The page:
Imposter syndrome: the number-one enemy of not only first-generation college students, but also most sane graduate students. For the entire first year of my MFA program – and the first few months in particular – I struggled with an intense case of imposter syndrome. Looking back, I think the problem went beyond just not feeling “smart” enough. I wrote both poetry and fiction in college, and I settled on doing an MFA in poetry because I felt I could learn more in that genre. I did not read much contemporary poetry, and I assumed an MFA program would not only improve my writing but my reading, as well. And of course, it did. I am a poetry fiend now, and I read a much wider variety of poets than I ever would have had I not done a poetry-focused program. But at the time, my lack of knowledge felt like a massive personal failure, as if I had somehow tricked my way through writing seriously since the age of eight and now would have to undo my entire self-defined identity.
However, those first few weeks were pure misery. The second-year students had a favorite question: “Who do you read?” They asked us new MFAs that question constantly, testing us. Were we cool enough? Would we say the right thing to pass? Of course, nothing I ever said was cool enough. The only poet I loved that anyone was impressed with was Richard Siken. (Said one of the second-years: “Oooh, I love Siken. He’s so violent.” To which I had nothing to add. I mostly love Siken because he writes like a camera and makes my guts hurt. I suppose that is violent in its own way.) The “Who do you read?” question still makes me cringe. When my cohort became second-years and started to take the first-years under our wings, we all agreed to never ask the Question of Doom. I think everyone was happier because of it.
The problem with Imposter Syndrome is that it creates hyper-vigilance. Everything feels like a test. In college, I tried so hard to pretend I knew everything that I never asked for help.. In my MFA program, I agonized over the comments I wrote on workshop classmates’ poems, in case I said something that would reveal how little I knew about poetry. I lied about the books I liked in case anyone judged me for them. And of course, these things only came to bite me in the ass in the long run. But at the time, they were self-preservation tactics. I spent so much time faking my way through things that I did not enjoy my first couple years of undergrad or my first year of the MFA.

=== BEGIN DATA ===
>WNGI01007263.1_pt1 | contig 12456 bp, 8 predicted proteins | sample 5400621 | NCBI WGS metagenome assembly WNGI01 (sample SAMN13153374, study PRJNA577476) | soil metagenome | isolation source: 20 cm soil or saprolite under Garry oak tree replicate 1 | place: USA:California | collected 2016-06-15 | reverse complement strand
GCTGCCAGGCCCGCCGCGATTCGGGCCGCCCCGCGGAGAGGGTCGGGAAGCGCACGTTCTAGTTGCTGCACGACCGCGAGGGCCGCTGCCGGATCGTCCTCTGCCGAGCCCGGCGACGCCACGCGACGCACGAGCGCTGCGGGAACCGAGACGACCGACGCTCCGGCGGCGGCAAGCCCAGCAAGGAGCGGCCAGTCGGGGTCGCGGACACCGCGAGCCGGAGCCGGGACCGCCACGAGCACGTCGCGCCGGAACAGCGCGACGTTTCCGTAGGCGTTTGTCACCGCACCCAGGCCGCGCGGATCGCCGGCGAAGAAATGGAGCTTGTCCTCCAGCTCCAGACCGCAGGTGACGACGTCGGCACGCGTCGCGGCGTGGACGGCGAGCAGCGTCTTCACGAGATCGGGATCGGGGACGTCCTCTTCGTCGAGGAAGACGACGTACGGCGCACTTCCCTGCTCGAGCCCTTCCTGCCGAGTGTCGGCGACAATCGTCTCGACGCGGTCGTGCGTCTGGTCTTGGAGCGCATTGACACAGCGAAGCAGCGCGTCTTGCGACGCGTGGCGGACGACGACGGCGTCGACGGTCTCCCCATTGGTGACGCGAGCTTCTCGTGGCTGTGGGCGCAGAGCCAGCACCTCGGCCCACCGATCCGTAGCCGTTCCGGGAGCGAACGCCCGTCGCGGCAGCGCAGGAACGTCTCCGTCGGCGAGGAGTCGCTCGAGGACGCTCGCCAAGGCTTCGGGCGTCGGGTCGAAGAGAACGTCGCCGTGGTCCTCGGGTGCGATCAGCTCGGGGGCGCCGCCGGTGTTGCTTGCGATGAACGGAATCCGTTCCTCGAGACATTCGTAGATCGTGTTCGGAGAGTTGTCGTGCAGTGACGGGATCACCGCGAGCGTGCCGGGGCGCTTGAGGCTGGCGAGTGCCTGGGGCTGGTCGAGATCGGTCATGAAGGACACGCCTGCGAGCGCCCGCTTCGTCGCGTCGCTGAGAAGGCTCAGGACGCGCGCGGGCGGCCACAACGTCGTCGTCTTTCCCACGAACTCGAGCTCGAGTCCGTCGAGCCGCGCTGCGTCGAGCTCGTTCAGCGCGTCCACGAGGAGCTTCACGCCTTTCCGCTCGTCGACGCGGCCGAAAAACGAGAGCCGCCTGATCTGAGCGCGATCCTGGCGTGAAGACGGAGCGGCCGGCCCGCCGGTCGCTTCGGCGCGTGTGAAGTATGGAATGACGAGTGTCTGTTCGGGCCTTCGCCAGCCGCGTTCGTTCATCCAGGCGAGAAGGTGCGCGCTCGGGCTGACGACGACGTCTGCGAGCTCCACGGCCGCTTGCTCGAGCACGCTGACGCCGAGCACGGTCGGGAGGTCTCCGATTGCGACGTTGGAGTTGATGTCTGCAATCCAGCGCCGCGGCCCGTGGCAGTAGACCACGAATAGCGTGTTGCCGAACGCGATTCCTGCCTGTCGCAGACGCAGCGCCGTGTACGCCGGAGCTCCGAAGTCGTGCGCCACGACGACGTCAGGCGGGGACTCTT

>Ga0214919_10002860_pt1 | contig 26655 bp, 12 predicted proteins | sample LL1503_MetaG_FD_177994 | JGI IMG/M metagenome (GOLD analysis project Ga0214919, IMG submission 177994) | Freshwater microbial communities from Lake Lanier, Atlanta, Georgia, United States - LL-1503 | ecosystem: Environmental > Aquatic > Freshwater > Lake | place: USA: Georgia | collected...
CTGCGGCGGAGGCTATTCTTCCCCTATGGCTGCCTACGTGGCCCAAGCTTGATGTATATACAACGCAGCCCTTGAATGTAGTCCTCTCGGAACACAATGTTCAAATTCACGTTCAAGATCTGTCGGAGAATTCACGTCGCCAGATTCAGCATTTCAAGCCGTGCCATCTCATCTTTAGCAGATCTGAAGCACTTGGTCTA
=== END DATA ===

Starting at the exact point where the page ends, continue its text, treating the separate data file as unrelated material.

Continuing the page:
So I assumed Imposter Syndrome would hit with even more force when I entered a PhD program. After all, I do not even have a rhetoric and composition background. I never took a first-year writing class. The only composition theory I have a background in is writing center theory, and that has been fairly surface-level. I taught developmental writing at a community college, which, unfortunately, required more time teaching students basic study skills and involved very little pedagogical development. Receiving an acceptance to my top-choice rhet/comp program shocked me. I wanted it so badly, and then immediately felt sure I would be “the dumb one.” That was my plea all summer. Oh please, God, please don’t let me be the one everyone thinks of as “the dumb one.”
I do not know what strange magic fairy dust lurks in the hearts of most of the people involved in my PhD program, but everyone here has been very welcoming. Better yet, the faculty and other students act as though they genuinely want me here and want me to be successful. I am shocked to discover that not only am I not “the dumb one,” but that no one here really seems to spend much time thinking in those types of binaries. My classmates are incredibly smart, and they seem receptive to my ideas. Amazing.
And what I’ve realized is that I have gotten really, really good at faking it. I ask questions when I need to understand something, but otherwise, I tell myself I can pick up a skill or theory later and I move on. This system works well, and I think I am starting to realize that this is simply how most of the people I know in academia actually make it through. Of course, I cannot get rid of the Imposter Syndrome lurking somewhere in my dark heart. I keep waiting for it to spring up and rear its ugly head. And a few times, it’s gotten close – when a student asks me something I don’t know, when everyone nods their head at some theoretical concept and I just nod along. Sometimes, a classmate will rattle out a whole handful of sentences in which I barely recognize a single name or term. But my recovery time has improved. In those first months of my MFA, if someone mentioned a poet or theorist I didn’t know, I would nearly shake in fear that I would somehow be brought into the conversation. Now, I simply make a note in the margins of my notebook page and try to keep up with the conversation. Better yet, I have started to find the things I can add, the perspectives I bring that might contribute to conversations rather than stall them.
I would not say that the Imposter Syndrome has gone away. It most certainly has not. But I’m developing strategies to cope. Taking more notes. Asking more questions. And sometimes, when things seem at their worst, I just read a comic book extra-hard to divert myself. It isn’t the worst coping system in the world. I might make it through this first semester after all, and without once seriously considering myself “the dumb one.”